How to Prevent Your Children from Developing the Same Biases as You Do

Preventing your children from developing the same “bias” thinking that you have can be challenging. Here are some excellent tips and advice.

A type of thought pattern that arises from our own personal experiences and observations is known as cognitive bias.

Defining Cognitive Bias.

We all have cognitive biases based on what we’ve learned and seen in the past. It’s a problem because it can get in the way of our ability to pick up new knowledge and keep us from being open to other viewpoints.

What Types of Cognitive Biases Are There?

There are around 175 cognitive biases that a person can suffer from. There are, however, several that are frequently encountered.

As a general rule, we tend to construct our opinions based on the initial facts we receive about a subject.

  • Attention Bias: Focuses on memorizing the most crucial information to your current survival needs while overlooking other aspects.
  • Authority Bias: A tendency to place undue emphasis on those in positions of power
  • Bias in favor of information that supports one’s preexisting beliefs, also known as confirmation seeking or confirmation receiving.
  • Bias in favor of conservatism: Taking into account only what is already known rather than new information.
  • Halo Effect: Assuming a single attribute is reflective of the complete person, such as gorgeous individuals being kind and intelligent.
  • If your acts or opinions are not widely accepted, it is called the “False Consensus Effect.”
  • Self-Serving Bias: Putting the blame for failure, weaknesses, and shortcomings on external factors—or people.
  • Negative events are less likely to occur if you are optimistic.

Of course, you’re probably wondering what this means for parents. In other words, what impact do our cognitive biases have on our children? 

As an example of prejudice, if you’ve ever said, “my child could never do XYZ; they are too smart/good/well-behaved,” then bias has influenced your views and judgments.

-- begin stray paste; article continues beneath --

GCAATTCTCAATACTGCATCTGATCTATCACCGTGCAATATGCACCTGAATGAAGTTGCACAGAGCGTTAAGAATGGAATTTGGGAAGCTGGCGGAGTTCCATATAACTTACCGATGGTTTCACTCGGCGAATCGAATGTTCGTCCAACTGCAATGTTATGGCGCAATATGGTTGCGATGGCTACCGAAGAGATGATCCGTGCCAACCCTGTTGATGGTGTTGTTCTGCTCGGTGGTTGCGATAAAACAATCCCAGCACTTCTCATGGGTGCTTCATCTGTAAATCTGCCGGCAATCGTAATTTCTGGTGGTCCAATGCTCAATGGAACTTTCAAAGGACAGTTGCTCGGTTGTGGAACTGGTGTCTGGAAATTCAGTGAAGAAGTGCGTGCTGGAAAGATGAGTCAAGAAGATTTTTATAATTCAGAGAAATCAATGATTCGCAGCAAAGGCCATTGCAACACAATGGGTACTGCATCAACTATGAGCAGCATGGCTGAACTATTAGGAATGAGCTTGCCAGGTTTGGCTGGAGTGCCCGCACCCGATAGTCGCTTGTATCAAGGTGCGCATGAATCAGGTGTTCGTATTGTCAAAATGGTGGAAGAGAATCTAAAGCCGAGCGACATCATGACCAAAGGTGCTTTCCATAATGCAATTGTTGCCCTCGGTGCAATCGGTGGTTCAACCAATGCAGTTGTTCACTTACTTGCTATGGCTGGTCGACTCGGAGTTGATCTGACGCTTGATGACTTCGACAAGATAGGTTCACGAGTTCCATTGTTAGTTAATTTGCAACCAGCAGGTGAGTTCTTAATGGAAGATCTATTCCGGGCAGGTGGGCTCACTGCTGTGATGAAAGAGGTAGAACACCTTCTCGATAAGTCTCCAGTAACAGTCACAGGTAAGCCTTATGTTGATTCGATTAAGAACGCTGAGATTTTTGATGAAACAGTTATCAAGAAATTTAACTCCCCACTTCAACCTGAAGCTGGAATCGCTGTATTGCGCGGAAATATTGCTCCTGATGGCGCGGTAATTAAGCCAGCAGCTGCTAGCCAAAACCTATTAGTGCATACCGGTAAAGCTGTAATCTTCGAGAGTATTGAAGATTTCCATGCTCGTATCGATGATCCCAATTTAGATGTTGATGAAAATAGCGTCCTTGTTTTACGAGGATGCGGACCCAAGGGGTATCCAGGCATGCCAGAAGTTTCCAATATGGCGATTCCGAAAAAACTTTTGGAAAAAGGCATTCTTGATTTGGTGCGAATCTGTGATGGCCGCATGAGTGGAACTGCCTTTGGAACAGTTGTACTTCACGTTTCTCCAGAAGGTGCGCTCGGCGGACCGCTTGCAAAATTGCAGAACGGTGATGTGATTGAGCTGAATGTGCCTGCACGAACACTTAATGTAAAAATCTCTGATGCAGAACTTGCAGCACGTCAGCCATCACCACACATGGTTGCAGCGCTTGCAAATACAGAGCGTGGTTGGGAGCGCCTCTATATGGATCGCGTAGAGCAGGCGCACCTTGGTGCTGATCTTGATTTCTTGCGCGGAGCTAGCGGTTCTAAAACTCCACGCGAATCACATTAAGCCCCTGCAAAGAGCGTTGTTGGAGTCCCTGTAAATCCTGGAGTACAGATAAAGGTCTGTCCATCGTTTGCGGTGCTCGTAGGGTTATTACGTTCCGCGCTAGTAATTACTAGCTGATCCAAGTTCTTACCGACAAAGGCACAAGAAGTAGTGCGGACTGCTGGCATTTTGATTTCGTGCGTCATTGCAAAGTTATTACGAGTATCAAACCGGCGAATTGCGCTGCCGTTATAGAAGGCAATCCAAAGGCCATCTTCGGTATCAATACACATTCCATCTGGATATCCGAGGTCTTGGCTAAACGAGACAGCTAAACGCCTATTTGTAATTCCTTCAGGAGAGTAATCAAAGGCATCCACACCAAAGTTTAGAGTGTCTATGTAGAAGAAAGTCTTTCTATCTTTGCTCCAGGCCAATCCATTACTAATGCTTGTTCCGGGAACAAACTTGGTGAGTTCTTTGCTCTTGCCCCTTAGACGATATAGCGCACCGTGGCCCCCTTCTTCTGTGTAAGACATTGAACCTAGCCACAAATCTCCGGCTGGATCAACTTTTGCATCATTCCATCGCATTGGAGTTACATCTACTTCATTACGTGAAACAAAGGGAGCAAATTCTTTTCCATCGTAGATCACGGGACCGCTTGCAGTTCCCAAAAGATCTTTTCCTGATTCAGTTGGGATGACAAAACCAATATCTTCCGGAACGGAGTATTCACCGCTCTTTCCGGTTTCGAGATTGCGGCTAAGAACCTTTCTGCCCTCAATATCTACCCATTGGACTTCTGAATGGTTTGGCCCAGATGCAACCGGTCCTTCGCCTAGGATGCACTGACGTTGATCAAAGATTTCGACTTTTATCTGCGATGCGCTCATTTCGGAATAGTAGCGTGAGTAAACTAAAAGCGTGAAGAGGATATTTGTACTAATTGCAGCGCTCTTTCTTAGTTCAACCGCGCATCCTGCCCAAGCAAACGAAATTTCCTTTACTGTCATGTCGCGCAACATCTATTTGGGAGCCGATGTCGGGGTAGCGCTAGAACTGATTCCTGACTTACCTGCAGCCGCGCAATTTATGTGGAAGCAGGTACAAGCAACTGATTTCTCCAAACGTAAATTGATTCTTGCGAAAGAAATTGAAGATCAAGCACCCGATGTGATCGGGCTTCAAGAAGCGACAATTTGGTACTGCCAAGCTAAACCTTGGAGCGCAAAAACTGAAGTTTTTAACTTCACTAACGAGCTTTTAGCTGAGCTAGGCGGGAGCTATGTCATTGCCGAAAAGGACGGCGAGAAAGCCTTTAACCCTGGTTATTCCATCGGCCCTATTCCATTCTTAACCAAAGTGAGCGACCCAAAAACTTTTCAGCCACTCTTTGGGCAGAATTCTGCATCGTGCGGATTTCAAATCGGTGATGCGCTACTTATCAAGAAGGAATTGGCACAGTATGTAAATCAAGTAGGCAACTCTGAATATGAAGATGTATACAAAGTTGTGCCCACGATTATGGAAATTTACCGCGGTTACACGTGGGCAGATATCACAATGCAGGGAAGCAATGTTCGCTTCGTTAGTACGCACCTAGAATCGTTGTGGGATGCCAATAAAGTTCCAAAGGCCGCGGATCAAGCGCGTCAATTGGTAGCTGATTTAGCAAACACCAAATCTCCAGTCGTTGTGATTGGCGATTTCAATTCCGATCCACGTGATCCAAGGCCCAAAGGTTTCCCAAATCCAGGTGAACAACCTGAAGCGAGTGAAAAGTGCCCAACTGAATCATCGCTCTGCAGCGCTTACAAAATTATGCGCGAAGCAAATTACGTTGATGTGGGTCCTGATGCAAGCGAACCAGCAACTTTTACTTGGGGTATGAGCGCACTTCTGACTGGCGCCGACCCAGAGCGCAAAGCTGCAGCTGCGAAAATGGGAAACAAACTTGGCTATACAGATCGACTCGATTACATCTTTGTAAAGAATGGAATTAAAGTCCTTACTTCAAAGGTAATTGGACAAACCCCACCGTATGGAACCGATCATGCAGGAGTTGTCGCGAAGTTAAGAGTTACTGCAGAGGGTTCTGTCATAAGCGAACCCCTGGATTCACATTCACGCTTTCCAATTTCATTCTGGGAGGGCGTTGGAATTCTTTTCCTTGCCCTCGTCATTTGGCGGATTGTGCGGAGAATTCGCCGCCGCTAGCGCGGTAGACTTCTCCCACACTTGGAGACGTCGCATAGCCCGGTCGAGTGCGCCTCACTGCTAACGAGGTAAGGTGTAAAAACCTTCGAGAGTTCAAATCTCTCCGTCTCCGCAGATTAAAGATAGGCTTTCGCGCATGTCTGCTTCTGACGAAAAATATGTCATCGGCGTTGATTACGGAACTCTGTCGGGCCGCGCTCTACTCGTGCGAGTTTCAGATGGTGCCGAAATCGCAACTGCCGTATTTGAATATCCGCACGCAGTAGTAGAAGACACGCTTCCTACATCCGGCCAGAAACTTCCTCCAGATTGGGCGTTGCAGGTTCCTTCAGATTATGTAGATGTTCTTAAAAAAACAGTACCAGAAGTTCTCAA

The belief that your child must do something in a specific way or period in order to achieve it is an example of cognitive bias.

Is there a biological basis for cognitive biases?

Biases, in general, are shortcuts that allow our brains to organize information and build rules that mean we don’t have to invest the same energy into evaluating every new contact or experience.

Some of our biases come from the values and beliefs that we share with our parents. This has the potential to alter our preconceived notions about the world.

Cognitive bias can be passed on from parents to children.

To avoid misinterpreting people and circumstances around us due to our own “biased” perspective of the world, we must keep an eye out for cognitive biases. 

Avoid passing on these biases by studying, analyzing, and counteracting them. For our own children’s sake, we do not wish to instill in them harmful attitudes unintentionally.

This, of course, is more difficult than it appears. It’s like, how do you undo years of unconscious thinking? To begin, you must acknowledge your own biases. Your thinking skills can be improved by accepting and reworking them.

Reflection and self-awareness are essential. 

To effectively plan for the future, it’s important to look back at the past. Asking questions is a good way to learn more. By acknowledging our thinking isn’t always correct, we learn to accept discomfort. 

The ability to self-guide cognitive reorganization is something you can teach your children to do. Redirect them gently, offer an alternative perspective, process this change, and have a more open attitude with them when you observe them demonstrating a cognitive distortion.

With these information you can now formulate better techniques in preventing your children from developing the same “bias” thinking that you have.

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